Body pain not a symptom of PD?

Today was my first appointment with the Neurologist. He gave me a regular neurological exam and said that from my examination and symptoms he really can't say it is Parkinson Disease for sure but since I have had a favorable result on the carb/levo his tentative diagnosis (he also referred to it as his working diagnosis) is PD. I already had the MRI to show no tumors or lesions or anything like that. I went over the litany of symptoms I have had for a long time and body aches was at the top of my list. He said that body pain is not a symptom of PD. Really? What convinced him to give a (tentative) diagnosis of PD is the fact that my tremors responded to treatment of carb/levo. He gave me a subscription for Azilect in addition to the carb/levo and wants to see me in 4 months unless there are new developments that brings me in sooner. Is this the normal course of events?

49 Replies

  • Severe pain is a symptom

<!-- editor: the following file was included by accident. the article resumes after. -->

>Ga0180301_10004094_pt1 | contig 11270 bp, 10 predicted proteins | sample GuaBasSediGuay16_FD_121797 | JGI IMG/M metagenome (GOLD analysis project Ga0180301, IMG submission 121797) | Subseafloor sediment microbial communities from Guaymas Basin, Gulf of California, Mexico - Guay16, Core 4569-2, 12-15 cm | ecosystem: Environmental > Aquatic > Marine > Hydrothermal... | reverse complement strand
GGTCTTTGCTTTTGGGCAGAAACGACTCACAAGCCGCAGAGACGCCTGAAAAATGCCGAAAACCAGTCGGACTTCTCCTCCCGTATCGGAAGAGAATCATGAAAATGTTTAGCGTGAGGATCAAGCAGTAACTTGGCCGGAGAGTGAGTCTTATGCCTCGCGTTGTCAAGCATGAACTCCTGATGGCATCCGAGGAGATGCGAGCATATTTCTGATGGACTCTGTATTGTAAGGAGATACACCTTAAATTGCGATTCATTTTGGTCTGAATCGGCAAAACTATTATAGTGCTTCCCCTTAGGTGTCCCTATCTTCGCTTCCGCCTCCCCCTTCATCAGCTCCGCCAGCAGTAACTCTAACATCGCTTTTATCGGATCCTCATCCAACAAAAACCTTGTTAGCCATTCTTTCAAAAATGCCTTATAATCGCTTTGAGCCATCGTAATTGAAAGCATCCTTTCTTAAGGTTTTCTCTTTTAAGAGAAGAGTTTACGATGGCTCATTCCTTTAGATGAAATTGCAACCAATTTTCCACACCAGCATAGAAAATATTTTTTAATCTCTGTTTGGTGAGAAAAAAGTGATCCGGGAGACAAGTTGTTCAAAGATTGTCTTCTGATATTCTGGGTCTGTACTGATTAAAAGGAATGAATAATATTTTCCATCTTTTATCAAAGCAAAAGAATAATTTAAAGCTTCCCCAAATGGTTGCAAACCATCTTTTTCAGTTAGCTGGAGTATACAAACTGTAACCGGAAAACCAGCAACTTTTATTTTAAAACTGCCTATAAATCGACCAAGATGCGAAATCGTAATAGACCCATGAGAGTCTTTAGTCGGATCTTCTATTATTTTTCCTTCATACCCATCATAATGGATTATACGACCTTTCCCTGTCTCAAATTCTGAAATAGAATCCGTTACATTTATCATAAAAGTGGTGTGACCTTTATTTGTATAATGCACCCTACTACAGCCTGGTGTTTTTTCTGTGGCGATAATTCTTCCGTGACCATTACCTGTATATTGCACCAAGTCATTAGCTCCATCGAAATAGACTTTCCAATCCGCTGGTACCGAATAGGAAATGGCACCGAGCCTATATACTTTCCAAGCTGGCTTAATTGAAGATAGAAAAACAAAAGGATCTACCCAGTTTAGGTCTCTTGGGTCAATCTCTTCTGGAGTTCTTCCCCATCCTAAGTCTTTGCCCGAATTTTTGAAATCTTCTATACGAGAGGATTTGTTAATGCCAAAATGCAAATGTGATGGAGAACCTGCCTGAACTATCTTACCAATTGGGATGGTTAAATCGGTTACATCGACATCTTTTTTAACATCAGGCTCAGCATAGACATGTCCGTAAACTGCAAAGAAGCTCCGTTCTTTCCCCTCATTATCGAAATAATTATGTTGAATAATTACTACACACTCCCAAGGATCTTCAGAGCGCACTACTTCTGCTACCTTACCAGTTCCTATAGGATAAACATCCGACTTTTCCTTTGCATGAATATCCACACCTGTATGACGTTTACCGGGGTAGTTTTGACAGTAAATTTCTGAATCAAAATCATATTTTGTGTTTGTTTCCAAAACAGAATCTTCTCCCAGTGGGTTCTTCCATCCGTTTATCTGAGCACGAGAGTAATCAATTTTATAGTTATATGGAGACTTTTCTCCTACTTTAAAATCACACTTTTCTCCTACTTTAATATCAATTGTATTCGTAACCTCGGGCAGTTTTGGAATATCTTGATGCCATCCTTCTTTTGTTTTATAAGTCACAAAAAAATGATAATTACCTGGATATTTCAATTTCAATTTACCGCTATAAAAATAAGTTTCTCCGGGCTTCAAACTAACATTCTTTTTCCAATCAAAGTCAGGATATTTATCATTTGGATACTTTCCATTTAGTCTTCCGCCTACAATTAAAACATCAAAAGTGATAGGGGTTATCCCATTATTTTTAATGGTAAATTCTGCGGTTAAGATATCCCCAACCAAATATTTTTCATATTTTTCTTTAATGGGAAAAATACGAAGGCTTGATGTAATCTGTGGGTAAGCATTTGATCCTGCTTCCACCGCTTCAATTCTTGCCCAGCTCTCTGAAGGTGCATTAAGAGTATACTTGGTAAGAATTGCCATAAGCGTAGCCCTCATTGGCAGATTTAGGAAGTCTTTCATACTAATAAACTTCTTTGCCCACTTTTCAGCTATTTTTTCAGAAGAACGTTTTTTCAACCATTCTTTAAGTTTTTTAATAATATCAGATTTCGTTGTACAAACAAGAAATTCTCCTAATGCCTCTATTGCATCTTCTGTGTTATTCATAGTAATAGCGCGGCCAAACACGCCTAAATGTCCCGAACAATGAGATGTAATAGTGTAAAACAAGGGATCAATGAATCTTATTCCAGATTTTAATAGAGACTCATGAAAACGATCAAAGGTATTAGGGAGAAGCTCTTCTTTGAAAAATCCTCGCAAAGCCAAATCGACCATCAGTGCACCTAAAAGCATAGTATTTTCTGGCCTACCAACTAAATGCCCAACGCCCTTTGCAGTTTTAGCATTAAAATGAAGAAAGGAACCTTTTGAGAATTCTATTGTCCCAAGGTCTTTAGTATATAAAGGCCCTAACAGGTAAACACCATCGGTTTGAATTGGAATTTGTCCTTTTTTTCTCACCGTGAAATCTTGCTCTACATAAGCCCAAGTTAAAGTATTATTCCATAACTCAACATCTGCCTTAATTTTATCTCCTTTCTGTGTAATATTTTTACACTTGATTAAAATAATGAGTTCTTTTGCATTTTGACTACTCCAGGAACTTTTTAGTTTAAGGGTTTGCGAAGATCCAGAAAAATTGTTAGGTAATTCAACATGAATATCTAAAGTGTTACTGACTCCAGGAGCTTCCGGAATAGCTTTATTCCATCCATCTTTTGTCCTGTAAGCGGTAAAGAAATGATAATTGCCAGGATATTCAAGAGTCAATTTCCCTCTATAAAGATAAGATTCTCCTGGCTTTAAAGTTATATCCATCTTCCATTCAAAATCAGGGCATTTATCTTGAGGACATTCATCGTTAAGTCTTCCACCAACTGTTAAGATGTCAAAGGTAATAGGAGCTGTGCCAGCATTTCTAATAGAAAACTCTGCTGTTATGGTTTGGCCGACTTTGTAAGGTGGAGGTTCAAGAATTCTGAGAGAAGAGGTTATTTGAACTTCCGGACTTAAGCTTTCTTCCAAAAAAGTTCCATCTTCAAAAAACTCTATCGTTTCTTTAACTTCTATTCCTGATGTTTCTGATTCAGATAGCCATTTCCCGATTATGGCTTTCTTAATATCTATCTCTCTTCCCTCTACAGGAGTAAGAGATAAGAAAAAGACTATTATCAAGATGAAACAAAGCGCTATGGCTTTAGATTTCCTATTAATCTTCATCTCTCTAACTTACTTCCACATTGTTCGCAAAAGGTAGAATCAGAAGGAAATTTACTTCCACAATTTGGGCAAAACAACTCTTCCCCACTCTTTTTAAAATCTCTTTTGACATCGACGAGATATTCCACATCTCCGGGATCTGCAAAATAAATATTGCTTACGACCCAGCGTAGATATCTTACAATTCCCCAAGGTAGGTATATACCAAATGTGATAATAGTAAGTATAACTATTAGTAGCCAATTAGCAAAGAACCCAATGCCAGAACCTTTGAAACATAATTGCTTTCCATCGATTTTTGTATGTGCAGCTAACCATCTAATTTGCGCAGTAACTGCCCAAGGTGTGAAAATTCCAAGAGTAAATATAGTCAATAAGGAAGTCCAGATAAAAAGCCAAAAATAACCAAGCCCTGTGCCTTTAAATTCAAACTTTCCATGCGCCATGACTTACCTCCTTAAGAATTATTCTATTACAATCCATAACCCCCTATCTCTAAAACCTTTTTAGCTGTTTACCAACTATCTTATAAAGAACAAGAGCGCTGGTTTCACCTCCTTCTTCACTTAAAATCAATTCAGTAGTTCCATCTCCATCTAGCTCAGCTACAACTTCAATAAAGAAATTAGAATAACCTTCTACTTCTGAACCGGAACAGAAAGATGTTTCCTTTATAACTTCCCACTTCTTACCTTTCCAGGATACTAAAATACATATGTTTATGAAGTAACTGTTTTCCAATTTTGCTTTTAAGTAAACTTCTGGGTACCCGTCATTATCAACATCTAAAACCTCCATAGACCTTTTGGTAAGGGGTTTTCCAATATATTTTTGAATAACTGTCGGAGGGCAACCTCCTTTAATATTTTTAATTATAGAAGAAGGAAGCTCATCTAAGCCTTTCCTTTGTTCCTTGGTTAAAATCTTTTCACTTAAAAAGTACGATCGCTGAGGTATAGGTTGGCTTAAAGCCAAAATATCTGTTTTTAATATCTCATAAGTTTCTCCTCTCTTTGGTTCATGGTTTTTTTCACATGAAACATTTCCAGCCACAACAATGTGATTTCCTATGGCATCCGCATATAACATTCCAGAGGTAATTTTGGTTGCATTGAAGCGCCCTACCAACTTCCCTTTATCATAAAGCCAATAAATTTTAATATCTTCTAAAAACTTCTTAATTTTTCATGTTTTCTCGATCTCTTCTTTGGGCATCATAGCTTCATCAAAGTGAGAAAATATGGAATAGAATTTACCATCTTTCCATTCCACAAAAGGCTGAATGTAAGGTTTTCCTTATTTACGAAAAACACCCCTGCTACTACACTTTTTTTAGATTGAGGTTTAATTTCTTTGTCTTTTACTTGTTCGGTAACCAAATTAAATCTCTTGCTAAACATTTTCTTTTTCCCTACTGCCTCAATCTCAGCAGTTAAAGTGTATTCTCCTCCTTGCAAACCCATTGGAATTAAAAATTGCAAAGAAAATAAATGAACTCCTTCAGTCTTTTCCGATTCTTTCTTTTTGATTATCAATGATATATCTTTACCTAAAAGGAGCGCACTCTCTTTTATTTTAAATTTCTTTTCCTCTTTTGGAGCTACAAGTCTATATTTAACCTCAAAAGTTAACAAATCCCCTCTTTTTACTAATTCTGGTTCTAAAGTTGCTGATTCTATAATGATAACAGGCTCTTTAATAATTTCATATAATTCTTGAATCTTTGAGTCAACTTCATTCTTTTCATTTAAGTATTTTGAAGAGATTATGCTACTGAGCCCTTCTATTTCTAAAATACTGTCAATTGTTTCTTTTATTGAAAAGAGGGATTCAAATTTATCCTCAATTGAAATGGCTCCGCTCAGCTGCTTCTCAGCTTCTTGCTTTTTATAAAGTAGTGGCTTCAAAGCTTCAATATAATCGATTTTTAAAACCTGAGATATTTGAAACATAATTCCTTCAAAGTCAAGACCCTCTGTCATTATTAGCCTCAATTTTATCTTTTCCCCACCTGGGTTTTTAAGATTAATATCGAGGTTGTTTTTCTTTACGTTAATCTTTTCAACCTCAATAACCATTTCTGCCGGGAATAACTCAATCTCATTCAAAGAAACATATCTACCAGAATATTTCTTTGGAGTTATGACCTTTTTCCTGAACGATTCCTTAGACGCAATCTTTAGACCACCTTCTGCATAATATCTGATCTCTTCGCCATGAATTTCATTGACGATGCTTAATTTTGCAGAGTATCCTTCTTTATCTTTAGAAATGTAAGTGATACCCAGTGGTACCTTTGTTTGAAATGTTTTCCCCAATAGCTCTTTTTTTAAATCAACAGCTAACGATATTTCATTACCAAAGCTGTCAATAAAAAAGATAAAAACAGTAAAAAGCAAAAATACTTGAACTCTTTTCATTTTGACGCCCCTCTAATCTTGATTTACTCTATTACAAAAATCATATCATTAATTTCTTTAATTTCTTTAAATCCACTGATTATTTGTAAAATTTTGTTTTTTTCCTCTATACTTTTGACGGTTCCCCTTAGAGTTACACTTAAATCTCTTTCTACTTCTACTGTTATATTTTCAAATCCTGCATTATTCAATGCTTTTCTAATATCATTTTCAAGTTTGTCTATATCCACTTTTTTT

• This drives me crazy! Of course pain is part of PD! I have dystonia in my back, and my foot and on top of that tendonitis and many other aches and pains. They got better, much better, with the sinemet, but my back always lets me know when the meds are wearing off. It's the first sign. I can't even tell you how much pain I was in before I got diagnosed. I had been to doctors, gotten x-rays, gone to physical therapy. I felt like I'd been riding the rodeo circuit too long and had been bucked off too many times. I can't remember the percentage of people who suffer pain as one of the symptoms of PD but I think it's around 60%. Don't doctors read?! I have this dry skin in both my ears and when I went to my dermatologist he was useless, in fact he sprayed some of that horrible freezing stuff in my ear! When I went on the Mayo Clinic site and looked up PD there it was as one of the symptoms. This is not just a movement disorder disease. It comes with a plethora of symptoms and we all seem to get different versions of them or different symptoms altogether. Which is why we need to do our own research and educate ourselves as much as possible.